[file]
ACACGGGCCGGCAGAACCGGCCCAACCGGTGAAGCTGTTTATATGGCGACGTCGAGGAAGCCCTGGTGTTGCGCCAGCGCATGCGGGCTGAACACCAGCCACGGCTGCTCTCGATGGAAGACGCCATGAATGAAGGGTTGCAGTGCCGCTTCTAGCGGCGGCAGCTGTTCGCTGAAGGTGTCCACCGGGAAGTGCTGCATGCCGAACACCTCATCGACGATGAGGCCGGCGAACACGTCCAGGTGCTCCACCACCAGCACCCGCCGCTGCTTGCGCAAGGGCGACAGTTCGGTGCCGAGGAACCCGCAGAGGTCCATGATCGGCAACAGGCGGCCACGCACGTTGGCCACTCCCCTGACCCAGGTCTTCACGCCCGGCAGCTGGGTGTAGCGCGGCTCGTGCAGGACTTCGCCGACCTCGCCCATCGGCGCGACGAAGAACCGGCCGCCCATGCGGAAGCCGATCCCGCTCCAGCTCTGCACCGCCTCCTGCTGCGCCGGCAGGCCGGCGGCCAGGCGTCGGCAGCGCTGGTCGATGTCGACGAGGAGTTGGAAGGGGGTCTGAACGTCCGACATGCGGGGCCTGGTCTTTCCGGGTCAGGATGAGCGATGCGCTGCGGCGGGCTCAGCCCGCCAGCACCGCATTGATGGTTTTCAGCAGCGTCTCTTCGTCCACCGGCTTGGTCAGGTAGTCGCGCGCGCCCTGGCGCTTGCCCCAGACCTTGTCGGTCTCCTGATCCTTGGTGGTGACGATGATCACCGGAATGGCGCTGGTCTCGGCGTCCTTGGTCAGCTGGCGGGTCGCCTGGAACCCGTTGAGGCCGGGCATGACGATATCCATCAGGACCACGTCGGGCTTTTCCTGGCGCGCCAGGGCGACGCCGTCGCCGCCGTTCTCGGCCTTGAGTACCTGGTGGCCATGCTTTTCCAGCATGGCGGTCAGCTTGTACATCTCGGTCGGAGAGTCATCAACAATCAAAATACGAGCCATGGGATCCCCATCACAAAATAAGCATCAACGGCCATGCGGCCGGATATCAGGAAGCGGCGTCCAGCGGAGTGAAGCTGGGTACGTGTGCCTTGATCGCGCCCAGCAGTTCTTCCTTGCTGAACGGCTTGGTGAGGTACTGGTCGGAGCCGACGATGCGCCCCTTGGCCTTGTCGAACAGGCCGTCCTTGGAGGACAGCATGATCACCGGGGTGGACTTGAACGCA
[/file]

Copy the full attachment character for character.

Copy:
ACACGGGCCGGCAGAACCGGCCCAACCGGTGAAGCTGTTTATATGGCGACGTCGAGGAAGCCCTGGTGTTGCGCCAGCGCATGCGGGCTGAACACCAGCCACGGCTGCTCTCGATGGAAGACGCCATGAATGAAGGGTTGCAGTGCCGCTTCTAGCGGCGGCAGCTGTTCGCTGAAGGTGTCCACCGGGAAGTGCTGCATGCCGAACACCTCATCGACGATGAGGCCGGCGAACACGTCCAGGTGCTCCACCACCAGCACCCGCCGCTGCTTGCGCAAGGGCGACAGTTCGGTGCCGAGGAACCCGCAGAGGTCCATGATCGGCAACAGGCGGCCACGCACGTTGGCCACTCCCCTGACCCAGGTCTTCACGCCCGGCAGCTGGGTGTAGCGCGGCTCGTGCAGGACTTCGCCGACCTCGCCCATCGGCGCGACGAAGAACCGGCCGCCCATGCGGAAGCCGATCCCGCTCCAGCTCTGCACCGCCTCCTGCTGCGCCGGCAGGCCGGCGGCCAGGCGTCGGCAGCGCTGGTCGATGTCGACGAGGAGTTGGAAGGGGGTCTGAACGTCCGACATGCGGGGCCTGGTCTTTCCGGGTCAGGATGAGCGATGCGCTGCGGCGGGCTCAGCCCGCCAGCACCGCATTGATGGTTTTCAGCAGCGTCTCTTCGTCCACCGGCTTGGTCAGGTAGTCGCGCGCGCCCTGGCGCTTGCCCCAGACCTTGTCGGTCTCCTGATCCTTGGTGGTGACGATGATCACCGGAATGGCGCTGGTCTCGGCGTCCTTGGTCAGCTGGCGGGTCGCCTGGAACCCGTTGAGGCCGGGCATGACGATATCCATCAGGACCACGTCGGGCTTTTCCTGGCGCGCCAGGGCGACGCCGTCGCCGCCGTTCTCGGCCTTGAGTACCTGGTGGCCATGCTTTTCCAGCATGGCGGTCAGCTTGTACATCTCGGTCGGAGAGTCATCAACAATCAAAATACGAGCCATGGGATCCCCATCACAAAATAAGCATCAACGGCCATGCGGCCGGATATCAGGAAGCGGCGTCCAGCGGAGTGAAGCTGGGTACGTGTGCCTTGATCGCGCCCAGCAGTTCTTCCTTGCTGAACGGCTTGGTGAGGTACTGGTCGGAGCCGACGATGCGCCCCTTGGCCTTGTCGAACAGGCCGTCCTTGGAGGACAGCATGATCACCGGGGTGGACTTGAACGCA